Effect of different nitrogen-forms and iron chelates on the development of stinging nettle

Research output: Contribution to journalArticle

4 Citations (Scopus)

Abstract

Thedevelopment of stinging nettle (Urtica dioica L.) grown on culture solutioncontaining with either ammonium or nitrate ions, or urea, was investigated under iron deficiency conditions, and with added FeEDTA or FeCI3. Both seed-cultured and vegetatively-cultured stinging nettle plants produced normally developed green shoots when nitrate and 4 jiM FeEDTA or FeCl3 were supplied. Stinging nettle plants were able to utilize Fe-citrate, Fe-ascorbate, and Fe-malate effectively at the same concentration as well. When K3Fe(CN)6 was supplied, which is impermeable to the plasmalemma, and therefore is used to measure the reductive capacity of the roots, stinging nettle plants became chlorotic because the complex was stable at the pH of the culture solution. Urea did not induce chlorosis but inhibited growth. The plants died when ammonium was supplied as a sole N source. Applying bicarbonate and ammonium together prevented the plants from dying, but the plants became chlorotic. Total exclusion of iron from the culture solution resulted in iron-deficiency stress reactions as has been described for other dicotyledonous plants (Strategy 11).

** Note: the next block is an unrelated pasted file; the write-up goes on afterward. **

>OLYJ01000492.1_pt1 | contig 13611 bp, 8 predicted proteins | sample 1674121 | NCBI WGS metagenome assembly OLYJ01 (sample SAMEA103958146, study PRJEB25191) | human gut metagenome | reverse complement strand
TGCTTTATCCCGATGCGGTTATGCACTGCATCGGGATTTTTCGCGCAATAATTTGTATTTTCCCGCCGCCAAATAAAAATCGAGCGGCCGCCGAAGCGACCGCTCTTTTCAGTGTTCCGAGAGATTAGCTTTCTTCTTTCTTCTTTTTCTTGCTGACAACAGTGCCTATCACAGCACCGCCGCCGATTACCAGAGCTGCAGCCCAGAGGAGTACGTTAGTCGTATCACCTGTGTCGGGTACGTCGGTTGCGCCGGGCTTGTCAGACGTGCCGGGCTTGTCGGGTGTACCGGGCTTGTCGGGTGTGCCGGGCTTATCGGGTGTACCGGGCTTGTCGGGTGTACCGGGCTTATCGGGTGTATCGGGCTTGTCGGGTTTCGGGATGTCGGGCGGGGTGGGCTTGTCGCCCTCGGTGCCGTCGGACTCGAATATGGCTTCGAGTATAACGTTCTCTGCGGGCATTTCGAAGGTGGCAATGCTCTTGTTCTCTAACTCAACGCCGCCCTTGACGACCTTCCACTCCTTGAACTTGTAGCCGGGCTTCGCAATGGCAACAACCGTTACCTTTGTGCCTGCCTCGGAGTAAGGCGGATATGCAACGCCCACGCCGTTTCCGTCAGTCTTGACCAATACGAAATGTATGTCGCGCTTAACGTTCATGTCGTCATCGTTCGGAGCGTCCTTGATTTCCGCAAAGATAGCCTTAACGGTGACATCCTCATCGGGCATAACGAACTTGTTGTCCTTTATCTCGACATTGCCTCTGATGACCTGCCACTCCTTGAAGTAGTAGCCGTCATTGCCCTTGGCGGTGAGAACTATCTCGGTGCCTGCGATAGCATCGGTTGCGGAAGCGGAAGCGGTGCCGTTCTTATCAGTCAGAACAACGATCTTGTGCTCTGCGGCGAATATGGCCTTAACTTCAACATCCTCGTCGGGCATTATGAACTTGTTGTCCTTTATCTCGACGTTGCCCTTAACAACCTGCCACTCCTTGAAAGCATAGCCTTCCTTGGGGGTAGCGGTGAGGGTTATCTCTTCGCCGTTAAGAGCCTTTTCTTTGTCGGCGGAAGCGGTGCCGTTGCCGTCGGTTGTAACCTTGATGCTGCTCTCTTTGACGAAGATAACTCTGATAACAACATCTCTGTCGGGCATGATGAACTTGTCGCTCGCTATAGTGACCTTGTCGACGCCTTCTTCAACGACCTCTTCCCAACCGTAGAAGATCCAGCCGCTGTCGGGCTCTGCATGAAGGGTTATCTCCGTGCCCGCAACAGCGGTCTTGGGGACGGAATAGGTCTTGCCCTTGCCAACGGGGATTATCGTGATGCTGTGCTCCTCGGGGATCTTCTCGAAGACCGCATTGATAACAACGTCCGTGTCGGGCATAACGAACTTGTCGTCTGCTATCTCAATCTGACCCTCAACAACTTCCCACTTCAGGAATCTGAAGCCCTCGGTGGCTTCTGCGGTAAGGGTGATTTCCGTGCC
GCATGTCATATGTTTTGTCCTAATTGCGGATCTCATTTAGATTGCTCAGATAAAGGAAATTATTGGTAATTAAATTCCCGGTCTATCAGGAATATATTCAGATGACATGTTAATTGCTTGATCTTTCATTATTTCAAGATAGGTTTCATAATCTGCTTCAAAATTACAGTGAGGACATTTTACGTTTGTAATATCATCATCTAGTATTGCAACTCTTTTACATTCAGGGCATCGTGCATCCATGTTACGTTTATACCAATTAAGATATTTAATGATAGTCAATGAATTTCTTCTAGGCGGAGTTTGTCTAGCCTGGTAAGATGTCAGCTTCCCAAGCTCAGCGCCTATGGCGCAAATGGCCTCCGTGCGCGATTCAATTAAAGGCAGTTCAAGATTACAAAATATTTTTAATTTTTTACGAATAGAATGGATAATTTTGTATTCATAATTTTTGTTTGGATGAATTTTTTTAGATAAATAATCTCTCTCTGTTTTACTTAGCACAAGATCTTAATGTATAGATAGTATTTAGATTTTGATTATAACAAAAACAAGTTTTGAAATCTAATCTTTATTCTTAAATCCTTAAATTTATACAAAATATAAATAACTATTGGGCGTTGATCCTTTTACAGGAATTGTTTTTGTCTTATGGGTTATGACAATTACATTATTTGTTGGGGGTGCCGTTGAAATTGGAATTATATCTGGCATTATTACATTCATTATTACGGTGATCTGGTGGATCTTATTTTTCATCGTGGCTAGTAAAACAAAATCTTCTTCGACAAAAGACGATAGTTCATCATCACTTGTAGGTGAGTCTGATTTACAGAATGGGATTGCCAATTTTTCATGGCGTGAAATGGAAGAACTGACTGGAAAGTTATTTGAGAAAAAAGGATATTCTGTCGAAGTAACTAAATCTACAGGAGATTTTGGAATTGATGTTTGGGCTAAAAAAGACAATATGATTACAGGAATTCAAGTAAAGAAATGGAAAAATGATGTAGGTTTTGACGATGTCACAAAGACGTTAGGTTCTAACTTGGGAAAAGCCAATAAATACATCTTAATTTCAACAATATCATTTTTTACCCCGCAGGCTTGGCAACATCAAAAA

Original languageEnglish
Pages (from-to)2239-2253
Number of pages15
JournalJournal of Plant Nutrition
Volume16
Issue number11
DOIs
Publication statusPublished - Nov 1 1993

    Fingerprint

ASJC Scopus subject areas

  • Physiology
  • Agronomy and Crop Science

Cite this